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Botanical Description & Habitat

Viburnum opulus, L. var. americanum


Common Names

Cranberry treeEuropean cranberry bush
Guelder roseHigh cranberry
Marsh elderSnowball tree
Squash bushSquaw bush
White dogwoodWhite elder

Indigenous to northern United States and Canada; similar variations occur throughout Europe.

Crampbark is a perennial shrub; it reaches 12 feet in height and has smooth, light gray branches. The leaves are tri-lobed and toothed, with hairy undersides. White flowers with greenish-white or reddish-white cymes appear in June, followed by small red berries, which remain on the tree after the leaves have fallen.

Historical Properties & Uses

The popular names for this medicinal herb suggest its main uses, namely for female complaints, especially cramps.

Crampbark is considered antispasmodic, nervine, tonic, astringent and diuretic: all features that would come into play in treating problems associated with faulty menstruation and pregnancy. It is said to completely suppress cramps during childbirth if taken daily for the last two to three months of pregnancy.

Method of Action

The Pharmacology of Crampbark
Crampbark contains a resin, viburnum, valeric acid and isovalerianic acid, a bitter principle, viburnine, and tannin, from a combination of which its medical action is derived.

Crampbark has not been investigated experimental to any extent.

In homeopathy, a tincture of the fresh bark, collected in October or November, is used for after pains, cough, cramps, dysmenorrhea, labor pains, lumbago, painful menstruation, miscarriage, among other things.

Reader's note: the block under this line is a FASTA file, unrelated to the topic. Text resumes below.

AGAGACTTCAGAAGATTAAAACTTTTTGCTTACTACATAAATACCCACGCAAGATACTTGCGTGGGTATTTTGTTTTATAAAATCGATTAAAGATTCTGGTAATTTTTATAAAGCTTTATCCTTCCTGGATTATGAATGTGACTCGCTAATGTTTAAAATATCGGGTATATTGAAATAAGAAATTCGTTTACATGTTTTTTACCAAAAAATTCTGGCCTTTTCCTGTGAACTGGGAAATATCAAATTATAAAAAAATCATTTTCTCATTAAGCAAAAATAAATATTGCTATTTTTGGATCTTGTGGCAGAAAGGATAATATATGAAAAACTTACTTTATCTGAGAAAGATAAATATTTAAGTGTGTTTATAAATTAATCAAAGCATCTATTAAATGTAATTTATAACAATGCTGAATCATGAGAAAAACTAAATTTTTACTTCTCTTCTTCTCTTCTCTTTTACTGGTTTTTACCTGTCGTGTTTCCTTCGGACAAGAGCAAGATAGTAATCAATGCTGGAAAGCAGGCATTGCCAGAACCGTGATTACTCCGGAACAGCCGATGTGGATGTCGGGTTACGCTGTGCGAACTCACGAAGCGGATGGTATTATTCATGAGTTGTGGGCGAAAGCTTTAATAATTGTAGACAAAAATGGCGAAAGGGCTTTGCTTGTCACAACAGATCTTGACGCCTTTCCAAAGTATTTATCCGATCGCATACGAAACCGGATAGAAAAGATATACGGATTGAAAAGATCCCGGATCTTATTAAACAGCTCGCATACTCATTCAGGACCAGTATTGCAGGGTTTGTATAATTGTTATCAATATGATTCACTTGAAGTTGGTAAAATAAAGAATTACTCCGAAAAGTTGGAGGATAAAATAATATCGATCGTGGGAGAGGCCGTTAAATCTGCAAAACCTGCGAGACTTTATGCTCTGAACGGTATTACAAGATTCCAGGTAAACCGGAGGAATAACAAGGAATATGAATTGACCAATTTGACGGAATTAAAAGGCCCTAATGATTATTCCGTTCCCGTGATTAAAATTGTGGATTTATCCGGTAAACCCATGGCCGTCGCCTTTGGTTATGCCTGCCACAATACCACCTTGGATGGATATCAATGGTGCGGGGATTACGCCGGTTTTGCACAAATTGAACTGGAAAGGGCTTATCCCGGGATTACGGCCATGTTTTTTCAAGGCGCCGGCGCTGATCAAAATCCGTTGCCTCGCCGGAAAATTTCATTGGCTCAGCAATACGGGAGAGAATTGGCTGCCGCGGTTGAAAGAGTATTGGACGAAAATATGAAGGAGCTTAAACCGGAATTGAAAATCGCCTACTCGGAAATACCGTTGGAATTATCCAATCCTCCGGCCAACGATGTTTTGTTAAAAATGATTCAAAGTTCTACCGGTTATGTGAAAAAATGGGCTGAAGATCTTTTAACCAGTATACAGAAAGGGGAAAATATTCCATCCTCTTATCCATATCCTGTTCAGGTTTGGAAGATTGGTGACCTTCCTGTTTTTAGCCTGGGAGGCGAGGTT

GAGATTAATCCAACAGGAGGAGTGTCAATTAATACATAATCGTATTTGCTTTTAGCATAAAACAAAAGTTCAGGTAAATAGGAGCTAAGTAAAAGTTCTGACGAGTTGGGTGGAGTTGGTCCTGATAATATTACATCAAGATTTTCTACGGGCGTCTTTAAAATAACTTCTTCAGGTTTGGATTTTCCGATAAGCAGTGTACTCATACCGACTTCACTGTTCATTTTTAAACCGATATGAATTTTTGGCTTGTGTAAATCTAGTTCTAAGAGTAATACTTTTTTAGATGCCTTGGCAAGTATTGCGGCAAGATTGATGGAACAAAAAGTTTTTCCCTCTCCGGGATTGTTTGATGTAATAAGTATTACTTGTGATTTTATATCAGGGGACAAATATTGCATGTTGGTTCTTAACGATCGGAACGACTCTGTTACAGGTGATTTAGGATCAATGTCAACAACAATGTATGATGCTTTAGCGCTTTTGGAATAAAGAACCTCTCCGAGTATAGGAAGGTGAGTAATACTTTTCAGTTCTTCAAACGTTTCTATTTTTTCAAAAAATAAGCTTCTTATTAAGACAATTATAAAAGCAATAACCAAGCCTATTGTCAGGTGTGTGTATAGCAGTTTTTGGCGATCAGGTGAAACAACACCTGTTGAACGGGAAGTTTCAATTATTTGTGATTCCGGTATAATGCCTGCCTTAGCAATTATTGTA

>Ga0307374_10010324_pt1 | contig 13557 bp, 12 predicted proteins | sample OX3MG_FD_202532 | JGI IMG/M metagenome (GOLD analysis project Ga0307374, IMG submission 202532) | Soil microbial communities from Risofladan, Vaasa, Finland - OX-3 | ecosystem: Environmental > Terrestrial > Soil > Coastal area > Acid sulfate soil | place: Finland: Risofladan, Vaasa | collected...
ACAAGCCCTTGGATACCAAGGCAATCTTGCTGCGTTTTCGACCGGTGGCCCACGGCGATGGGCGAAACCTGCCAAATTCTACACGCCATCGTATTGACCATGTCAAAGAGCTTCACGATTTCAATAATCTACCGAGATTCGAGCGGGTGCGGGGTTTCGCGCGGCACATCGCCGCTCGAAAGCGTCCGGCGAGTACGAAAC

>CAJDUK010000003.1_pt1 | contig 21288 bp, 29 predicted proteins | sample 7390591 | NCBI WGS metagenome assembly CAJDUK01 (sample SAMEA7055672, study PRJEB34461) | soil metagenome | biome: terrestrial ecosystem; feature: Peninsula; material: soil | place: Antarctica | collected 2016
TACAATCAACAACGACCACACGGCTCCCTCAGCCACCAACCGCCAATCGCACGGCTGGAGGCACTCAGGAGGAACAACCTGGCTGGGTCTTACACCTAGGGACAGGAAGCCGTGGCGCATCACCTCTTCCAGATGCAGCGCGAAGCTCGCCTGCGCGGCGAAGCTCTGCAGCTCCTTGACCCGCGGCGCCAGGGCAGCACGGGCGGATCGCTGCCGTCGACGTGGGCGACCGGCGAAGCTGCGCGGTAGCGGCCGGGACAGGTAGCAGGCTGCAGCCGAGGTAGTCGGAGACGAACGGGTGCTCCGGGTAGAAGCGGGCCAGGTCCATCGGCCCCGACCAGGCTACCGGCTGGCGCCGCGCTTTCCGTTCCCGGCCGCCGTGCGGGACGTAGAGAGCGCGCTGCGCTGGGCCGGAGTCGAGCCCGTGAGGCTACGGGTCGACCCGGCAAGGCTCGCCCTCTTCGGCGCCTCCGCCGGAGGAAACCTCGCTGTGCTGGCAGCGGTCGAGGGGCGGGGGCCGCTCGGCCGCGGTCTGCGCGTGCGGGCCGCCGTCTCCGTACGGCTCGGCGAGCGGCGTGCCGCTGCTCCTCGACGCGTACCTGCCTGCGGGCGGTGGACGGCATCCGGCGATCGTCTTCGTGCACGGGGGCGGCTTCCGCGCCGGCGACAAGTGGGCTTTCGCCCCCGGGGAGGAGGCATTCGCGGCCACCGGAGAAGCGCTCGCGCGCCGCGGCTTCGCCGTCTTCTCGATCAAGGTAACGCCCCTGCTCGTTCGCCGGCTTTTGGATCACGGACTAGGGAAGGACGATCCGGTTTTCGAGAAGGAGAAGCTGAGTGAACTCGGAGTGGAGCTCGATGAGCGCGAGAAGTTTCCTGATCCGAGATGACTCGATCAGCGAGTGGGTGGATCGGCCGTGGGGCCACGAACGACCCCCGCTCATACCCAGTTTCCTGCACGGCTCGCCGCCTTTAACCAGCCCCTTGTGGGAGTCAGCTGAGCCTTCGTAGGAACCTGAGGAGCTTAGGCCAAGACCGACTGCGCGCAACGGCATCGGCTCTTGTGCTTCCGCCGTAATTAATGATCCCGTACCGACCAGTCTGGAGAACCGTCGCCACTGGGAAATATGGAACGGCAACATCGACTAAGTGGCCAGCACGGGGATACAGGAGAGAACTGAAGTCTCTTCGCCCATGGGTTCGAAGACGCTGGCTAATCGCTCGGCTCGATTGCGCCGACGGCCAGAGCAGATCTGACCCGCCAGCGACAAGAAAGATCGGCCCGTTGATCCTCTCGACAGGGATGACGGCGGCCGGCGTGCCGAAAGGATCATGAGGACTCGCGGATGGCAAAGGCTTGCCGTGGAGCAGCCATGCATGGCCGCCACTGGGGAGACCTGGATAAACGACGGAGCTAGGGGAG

The British Herbal Pharmacopoeia recognizes crampbark as spasmolytic, sedative, astringent, for use in the treatment of spasmodic muscular cramp, uterine dysfunction, menopausal metrorrhagia, threatened miscarriage, partus praeparator, and infantile enuresis. It is specifically indicated in cramp and ovarian and uterine pains.

Crampbark is combined with wild yam and prickly ash bark in cramp; with black haw and false unicorn root in threatened miscarriage or uterine pains.

Drug Interactions & Precautions

Known Interactions
Crampbark, insofar as its diuretic action, increases the renal excretion of sodium and chloride. It may potentiate the hyperglycemic and hyperuremic effects of glucose elevating agents.

Possible Interactions
The antacid nature of crampbark may decrease or delay the absorption of nalidixic acid and the sulfonamides.

Due to the spasmolytic nature of crampbark it may interact in unknown ways with CNS depressants or stimulants.

Crampbark should not be used with methotrimeprazine, a potent CNS depressant analgesic.

Topical application of crampbark in conjunction with the acne product tretinoin (retinoic acid, vitamin A acid) may adversely affect the skin. The tannin in crampbark may potentiate the antibiotic activity of echinacea. The tannin in a tea made from crampbark may be inactivated by the addition of milk or cream.

The use of diuretics may require dosage adjustments of antidiabetic drugs.

The neuromuscular relaxing action of crampbark may be enhanced by the use of certain aminoglycoside antibiotics, such as clindamycin.

Safety Factors & Toxicity

The berries are poisonous and should be avoided. Even birds won't eat them.

The bark is nontoxic in therapeutic doses.

Preparation & Administration

Use three times daily

Use 2-4g of dried bark

Liquid Extract
Use 2-4ml of 1:1 in 25% alcohol

Use 5-10ml of 1:5 in 45% alcohol

Note: This Herbal Preparation information is a summary of data from books and articles by various authors. It is not intended to replace the advice or attention of health care professionals.


Braun, H. & D. Frohne. Heilplanzen-Lexikon Fuer Aerzte und Apotheker. Gustav Fisher Verlag, Stuttgart, New York, 1987.

British Herbal Pharmacopoeia, British Herbal Medicine Association, 1983.

Mowrey, Daniel B., Ph.D. Exper. Psych., Brigham Young University. Director of Nebo Institute of Herbal Sciences. Director of Behavior Change Agent Training Institute. Director of Research, Nova Corp.

Schauenberg, P. & F. Paris. Guide to Medicinal Plants, Keats Publishing, Inc. New Canaan, Connecticut, 1977.


Viburnum opulus

? Southwest School of Botanical Medicine


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